I first met Alan at a poetry reading group run by Malcolm Carson, at Cakes and Ale. To my shame, I didn’t know he was a poet until he mentioned one day that he’d been in Poetry Review! How about that for modesty! Read what Fiona Sampson says about him! We are delighted to have him at the Symposium. Here’s a bit of bio:
Alan John Stubbs was born in Salford and has lived and worked in Carlisle for the last 28 years. He is a prize winner in the Arvon International Poetry Competition 2008, was a finalist in the Mirehouse Poetry Prize 2007, and has been shortlisted for the Bridport Prize. His first poetry collection and first collaboration with The Onslaught Press, was the collection the lost box of eyes (2016). Several poems not included in that collection can be found in the Onslaught anthology to kingdom come: voices against political violence (2016). Onslaught also published his second collection ident. He is working on a third collection.
In her preface to the lost box of eyes Editor, Poet, and Biographer Fiona Sampson said “Alan Stubbs writes like no-one else. That’s a hugely important thing to say about a poet. Yet for the poet himself, it can feel like a mixed blessing to be ‘out there’, ‘on a limb’, at the waney edge of practice itself; for all the world like this book’s exiled ‘Ovid at the water’. Another way to say this is that a poet like Stubbs has to have enormous artistic courage. To the quotidian terror of the blank page, he must add the vertiginous realization that every new poem requires from him nothing less than a complete reinvention of poetic form. When I first came across Alan Stubbs’s work, among the submissions to a magazine, I was reading tens of thousands of unsolicited poems a year. I was punch-drunk with the repeated strategies and repetitive ideas that dominated and still dominate if not British verse as a whole, then the whole middle ground of that verse. I was, as any committed reader of verse must be, frequently bored by the riskless, irreproachable poetry I so often found arranged on the page before me. Alan Stubbs’s poetry, by contrast, came searing off the page: restless, energetic, uncomfortable and discomforting, like a call to poetic arms. And so it does today.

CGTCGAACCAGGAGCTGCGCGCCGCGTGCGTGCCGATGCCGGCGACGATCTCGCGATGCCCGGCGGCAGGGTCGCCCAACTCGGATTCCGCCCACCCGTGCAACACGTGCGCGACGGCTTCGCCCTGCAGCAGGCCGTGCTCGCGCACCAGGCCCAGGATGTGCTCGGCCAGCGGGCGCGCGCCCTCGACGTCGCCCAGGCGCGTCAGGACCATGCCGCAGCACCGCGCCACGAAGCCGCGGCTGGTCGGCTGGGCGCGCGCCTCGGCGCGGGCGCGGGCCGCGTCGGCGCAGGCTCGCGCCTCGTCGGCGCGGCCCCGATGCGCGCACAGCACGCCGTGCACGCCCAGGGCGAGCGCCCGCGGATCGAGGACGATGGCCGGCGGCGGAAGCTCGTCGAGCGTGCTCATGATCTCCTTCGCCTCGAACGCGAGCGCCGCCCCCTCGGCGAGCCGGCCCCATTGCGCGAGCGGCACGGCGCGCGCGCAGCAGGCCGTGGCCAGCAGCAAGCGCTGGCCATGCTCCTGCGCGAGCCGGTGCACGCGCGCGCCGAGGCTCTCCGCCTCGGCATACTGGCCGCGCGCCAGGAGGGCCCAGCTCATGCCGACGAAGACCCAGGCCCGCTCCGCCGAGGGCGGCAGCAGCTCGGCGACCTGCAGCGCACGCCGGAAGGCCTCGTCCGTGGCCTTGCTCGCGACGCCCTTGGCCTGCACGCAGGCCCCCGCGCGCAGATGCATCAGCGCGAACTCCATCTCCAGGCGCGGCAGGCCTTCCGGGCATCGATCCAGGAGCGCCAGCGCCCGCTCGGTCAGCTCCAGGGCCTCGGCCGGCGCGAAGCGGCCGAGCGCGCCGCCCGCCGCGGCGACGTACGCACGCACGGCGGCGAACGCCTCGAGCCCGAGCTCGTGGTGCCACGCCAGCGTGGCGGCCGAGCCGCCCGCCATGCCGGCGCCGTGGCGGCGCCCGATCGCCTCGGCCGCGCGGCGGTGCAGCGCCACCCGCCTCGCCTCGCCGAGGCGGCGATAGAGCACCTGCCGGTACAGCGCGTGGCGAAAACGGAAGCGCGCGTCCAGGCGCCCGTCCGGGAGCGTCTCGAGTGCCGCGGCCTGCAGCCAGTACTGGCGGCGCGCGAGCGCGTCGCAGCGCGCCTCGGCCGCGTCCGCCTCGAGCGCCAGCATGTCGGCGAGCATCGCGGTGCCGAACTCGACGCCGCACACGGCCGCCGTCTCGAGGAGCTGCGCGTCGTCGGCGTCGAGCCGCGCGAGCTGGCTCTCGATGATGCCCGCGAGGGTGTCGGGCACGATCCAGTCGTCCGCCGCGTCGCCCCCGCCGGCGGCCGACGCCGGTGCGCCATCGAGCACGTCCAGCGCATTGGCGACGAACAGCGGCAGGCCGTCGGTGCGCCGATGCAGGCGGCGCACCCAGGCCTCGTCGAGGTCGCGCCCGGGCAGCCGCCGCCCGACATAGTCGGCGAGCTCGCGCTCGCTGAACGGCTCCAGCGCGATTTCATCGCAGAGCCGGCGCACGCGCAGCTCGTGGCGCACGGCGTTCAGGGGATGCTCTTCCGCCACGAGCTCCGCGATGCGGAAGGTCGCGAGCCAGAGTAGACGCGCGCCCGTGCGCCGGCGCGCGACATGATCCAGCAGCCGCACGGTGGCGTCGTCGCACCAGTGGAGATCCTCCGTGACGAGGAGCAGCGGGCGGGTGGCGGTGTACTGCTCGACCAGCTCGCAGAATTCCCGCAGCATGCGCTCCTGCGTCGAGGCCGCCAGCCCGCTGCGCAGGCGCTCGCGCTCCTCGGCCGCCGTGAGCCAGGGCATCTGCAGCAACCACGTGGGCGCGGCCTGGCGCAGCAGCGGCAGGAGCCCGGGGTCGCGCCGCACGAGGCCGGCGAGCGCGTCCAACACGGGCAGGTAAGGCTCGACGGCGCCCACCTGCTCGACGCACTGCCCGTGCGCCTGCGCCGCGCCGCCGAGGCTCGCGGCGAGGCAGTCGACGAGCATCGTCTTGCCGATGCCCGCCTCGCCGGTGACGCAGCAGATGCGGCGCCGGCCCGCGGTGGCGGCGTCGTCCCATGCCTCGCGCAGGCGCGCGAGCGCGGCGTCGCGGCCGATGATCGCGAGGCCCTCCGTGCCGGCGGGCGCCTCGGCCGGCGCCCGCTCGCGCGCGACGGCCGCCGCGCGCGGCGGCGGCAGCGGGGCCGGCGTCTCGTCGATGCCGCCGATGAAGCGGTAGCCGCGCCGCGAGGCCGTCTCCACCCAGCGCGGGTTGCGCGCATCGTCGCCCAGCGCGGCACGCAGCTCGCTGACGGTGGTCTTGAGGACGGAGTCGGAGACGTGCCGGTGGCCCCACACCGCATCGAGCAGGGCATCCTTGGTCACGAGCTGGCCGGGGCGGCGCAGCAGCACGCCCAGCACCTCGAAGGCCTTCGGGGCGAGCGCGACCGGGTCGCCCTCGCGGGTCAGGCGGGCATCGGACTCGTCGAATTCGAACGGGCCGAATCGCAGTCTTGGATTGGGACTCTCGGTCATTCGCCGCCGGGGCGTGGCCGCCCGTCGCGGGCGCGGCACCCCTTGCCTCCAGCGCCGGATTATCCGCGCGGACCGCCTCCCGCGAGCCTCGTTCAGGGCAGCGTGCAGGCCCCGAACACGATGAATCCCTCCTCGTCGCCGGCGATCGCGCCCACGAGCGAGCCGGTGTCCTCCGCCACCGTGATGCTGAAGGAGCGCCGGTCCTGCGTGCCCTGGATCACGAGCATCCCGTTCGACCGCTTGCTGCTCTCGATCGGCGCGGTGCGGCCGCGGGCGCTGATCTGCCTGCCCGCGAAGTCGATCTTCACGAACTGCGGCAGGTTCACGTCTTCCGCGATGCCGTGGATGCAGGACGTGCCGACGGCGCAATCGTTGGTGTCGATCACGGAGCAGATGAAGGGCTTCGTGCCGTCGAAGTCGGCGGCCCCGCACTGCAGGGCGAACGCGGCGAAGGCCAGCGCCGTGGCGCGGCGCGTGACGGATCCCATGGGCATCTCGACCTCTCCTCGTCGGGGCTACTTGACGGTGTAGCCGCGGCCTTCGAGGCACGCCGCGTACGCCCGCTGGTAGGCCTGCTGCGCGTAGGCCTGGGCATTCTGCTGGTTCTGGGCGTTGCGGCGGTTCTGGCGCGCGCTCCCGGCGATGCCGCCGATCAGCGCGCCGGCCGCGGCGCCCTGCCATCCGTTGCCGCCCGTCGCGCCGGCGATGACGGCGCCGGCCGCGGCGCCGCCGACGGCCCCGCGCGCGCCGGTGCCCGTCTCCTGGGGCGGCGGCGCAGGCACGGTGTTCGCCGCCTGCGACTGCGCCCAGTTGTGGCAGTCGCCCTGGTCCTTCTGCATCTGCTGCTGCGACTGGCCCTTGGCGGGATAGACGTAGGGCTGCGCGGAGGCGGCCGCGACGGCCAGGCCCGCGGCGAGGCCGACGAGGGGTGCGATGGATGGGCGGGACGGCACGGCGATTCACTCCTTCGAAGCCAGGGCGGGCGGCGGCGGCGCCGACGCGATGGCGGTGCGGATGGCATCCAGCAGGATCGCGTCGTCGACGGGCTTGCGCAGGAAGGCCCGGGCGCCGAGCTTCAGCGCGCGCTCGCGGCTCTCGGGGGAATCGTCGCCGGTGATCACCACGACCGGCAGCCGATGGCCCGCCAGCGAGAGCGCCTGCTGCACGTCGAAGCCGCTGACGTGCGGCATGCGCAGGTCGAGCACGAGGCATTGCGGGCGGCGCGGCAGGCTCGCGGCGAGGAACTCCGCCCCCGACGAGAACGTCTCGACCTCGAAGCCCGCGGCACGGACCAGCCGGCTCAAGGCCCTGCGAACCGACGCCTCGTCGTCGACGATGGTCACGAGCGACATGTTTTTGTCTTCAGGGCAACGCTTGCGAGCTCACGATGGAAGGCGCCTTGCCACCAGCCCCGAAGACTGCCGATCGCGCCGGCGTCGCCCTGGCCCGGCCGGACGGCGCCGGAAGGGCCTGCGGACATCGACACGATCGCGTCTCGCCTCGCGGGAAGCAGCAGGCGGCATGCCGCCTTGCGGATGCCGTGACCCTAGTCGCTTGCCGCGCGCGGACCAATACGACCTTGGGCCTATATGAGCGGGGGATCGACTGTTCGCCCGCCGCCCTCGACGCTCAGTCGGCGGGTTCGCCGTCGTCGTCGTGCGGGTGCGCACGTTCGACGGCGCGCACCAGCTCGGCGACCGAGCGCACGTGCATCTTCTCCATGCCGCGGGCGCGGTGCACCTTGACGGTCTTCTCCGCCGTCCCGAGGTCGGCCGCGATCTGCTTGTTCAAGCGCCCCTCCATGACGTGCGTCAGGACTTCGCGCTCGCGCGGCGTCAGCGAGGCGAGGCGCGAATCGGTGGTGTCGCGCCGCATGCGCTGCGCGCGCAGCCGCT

(Fiona Sampson Coleshill, 12th February, 2016)